Pioneering modern rock outfit Sunny Day Real Estate has broken up for the second time in its tumultuous, nearly 10-year career. In a statement posted on its official Web site, the group, which was most recently signed to Time Bomb, chalked up the decision to “a string of bad luck,” including the recent dissolution of Time Bomb’s distribution deal with Arista.
That turn of events made staging a European tour and laying groundwork for a new studio album “near impossible,” according to a statement. SDRE’s lone Time Bomb release, “The Rising Tide,” earned the group its highest-ever chart showing last summer when it debuted at No. 97 on The Billboard 200. The set sold 67,000 copies in the U.S., according to SoundScan, but failed to generate much rock radio airplay for the single “One.”
The band’s striking blend of emotionally resonant hardcore struck an immediate chord with listeners on its 1994 Sub Pop debut album, “Diary.” A second album followed in 1995, but internal tensions had already broken up the group — frontman Jeremy Enigk, guitarist Dan Hoerner, bassist Nate Mendel, and drummer William Goldsmith — by the time the disc was released.
A three-year hiatus followed, during which time Enigk released an orchestral-pop solo album titled “Return of the Frog Queen,” while Goldsmith and Mendel joined Foo Fighters. But in 1998, the band suddenly regrouped — minus Mendel, who was replaced by a succession of bassists — to record the set “How it Feels to be Something On,” which peaked at No. 3 on Billboard’s Heatseekers chart.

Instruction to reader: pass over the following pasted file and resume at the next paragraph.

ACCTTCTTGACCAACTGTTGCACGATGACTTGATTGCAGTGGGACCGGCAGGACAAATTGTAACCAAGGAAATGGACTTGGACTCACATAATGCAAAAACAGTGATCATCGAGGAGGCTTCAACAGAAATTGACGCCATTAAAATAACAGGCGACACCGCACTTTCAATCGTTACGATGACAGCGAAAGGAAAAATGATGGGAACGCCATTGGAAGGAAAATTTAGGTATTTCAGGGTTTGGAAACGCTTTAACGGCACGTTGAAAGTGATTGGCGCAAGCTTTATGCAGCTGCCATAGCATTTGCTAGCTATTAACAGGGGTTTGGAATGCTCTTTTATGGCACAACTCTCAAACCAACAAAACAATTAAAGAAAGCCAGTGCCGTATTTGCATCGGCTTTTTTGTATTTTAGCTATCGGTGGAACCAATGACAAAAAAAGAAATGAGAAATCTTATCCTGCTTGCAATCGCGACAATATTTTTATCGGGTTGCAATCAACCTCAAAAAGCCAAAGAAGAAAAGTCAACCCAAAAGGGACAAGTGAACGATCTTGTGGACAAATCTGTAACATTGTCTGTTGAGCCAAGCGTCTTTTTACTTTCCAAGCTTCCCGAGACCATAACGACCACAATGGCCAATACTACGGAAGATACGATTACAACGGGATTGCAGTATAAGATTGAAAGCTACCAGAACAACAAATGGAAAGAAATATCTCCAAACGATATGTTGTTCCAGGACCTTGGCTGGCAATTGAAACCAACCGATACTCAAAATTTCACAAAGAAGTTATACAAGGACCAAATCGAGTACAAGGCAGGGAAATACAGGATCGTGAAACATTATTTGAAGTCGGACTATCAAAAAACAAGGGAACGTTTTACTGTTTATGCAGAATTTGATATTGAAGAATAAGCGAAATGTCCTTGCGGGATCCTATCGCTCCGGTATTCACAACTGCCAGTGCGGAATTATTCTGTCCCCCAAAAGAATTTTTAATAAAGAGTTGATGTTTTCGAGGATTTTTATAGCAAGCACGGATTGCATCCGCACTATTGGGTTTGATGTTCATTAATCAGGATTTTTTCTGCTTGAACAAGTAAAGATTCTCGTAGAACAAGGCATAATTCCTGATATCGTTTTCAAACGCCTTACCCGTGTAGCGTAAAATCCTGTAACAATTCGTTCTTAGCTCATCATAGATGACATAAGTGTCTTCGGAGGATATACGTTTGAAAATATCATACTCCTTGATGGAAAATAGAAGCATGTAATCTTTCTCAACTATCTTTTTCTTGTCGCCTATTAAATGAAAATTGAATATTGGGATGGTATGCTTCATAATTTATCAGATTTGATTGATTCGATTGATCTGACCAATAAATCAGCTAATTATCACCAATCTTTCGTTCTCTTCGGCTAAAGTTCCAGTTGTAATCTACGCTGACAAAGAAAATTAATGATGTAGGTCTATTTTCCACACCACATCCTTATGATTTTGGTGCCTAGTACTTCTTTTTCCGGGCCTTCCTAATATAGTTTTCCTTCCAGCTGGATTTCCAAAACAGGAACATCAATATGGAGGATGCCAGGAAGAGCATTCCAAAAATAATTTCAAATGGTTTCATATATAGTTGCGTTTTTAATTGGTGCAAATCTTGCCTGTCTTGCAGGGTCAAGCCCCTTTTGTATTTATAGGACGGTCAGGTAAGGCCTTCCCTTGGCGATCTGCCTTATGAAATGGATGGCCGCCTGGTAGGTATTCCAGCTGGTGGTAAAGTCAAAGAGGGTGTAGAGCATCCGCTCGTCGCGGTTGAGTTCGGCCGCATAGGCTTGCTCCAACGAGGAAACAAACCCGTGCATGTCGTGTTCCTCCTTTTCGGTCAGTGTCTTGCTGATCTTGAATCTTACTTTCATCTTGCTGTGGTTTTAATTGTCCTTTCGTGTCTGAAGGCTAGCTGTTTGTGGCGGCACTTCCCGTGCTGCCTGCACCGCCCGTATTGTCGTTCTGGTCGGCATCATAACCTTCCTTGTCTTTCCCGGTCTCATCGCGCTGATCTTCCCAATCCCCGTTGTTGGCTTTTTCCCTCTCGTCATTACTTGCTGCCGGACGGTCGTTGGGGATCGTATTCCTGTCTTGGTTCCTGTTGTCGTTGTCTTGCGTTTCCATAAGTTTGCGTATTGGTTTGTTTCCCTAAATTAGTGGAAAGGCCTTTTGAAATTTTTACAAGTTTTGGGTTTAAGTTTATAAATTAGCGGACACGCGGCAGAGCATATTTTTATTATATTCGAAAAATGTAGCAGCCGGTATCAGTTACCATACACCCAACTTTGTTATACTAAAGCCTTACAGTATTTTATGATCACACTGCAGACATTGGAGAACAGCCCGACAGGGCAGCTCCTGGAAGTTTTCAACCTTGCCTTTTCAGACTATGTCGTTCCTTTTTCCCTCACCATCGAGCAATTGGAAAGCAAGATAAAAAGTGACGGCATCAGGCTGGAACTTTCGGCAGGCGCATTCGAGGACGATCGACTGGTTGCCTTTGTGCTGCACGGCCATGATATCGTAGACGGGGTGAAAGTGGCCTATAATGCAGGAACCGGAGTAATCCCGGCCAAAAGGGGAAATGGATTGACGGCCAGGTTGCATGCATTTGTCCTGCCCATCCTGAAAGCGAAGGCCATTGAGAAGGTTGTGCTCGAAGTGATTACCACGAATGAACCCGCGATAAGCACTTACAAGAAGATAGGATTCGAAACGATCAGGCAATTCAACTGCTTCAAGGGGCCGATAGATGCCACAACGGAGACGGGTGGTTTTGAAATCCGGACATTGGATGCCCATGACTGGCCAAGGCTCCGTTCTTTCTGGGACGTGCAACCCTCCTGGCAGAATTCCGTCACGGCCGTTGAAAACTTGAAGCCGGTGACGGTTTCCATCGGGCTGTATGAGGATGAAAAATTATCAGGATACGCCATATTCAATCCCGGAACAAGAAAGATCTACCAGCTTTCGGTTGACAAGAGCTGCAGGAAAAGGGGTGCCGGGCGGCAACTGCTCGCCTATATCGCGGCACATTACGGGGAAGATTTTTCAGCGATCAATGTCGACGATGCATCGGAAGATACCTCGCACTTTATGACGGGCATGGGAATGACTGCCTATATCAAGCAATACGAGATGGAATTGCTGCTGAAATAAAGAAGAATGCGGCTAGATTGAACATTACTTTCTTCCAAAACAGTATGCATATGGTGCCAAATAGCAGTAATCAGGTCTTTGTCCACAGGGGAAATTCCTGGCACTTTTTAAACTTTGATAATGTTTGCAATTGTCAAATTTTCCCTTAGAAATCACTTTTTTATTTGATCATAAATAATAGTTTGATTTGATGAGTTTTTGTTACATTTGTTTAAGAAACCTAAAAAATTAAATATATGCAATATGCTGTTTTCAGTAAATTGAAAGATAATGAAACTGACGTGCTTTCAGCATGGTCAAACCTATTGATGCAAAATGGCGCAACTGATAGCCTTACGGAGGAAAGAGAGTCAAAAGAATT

Enigk “will most likely begin work on a second solo album,” according to the statement. The vocalist told Billboard.com last summer that he had two albums left on his solo deal with Sub Pop, but a label spokesperson had no information on a possible forthcoming release. Hoerner “has at least two albums worth of material meant for Sunny Day which he intends to pick up on with a new band,” and Goldsmith “may already have a new band lined up.”
Alluding to SDRE’s on-again/off-again tendencies, the statement suggests fans not “count [the band] out forever.” The group’s final show was last November in Lincoln, Neb.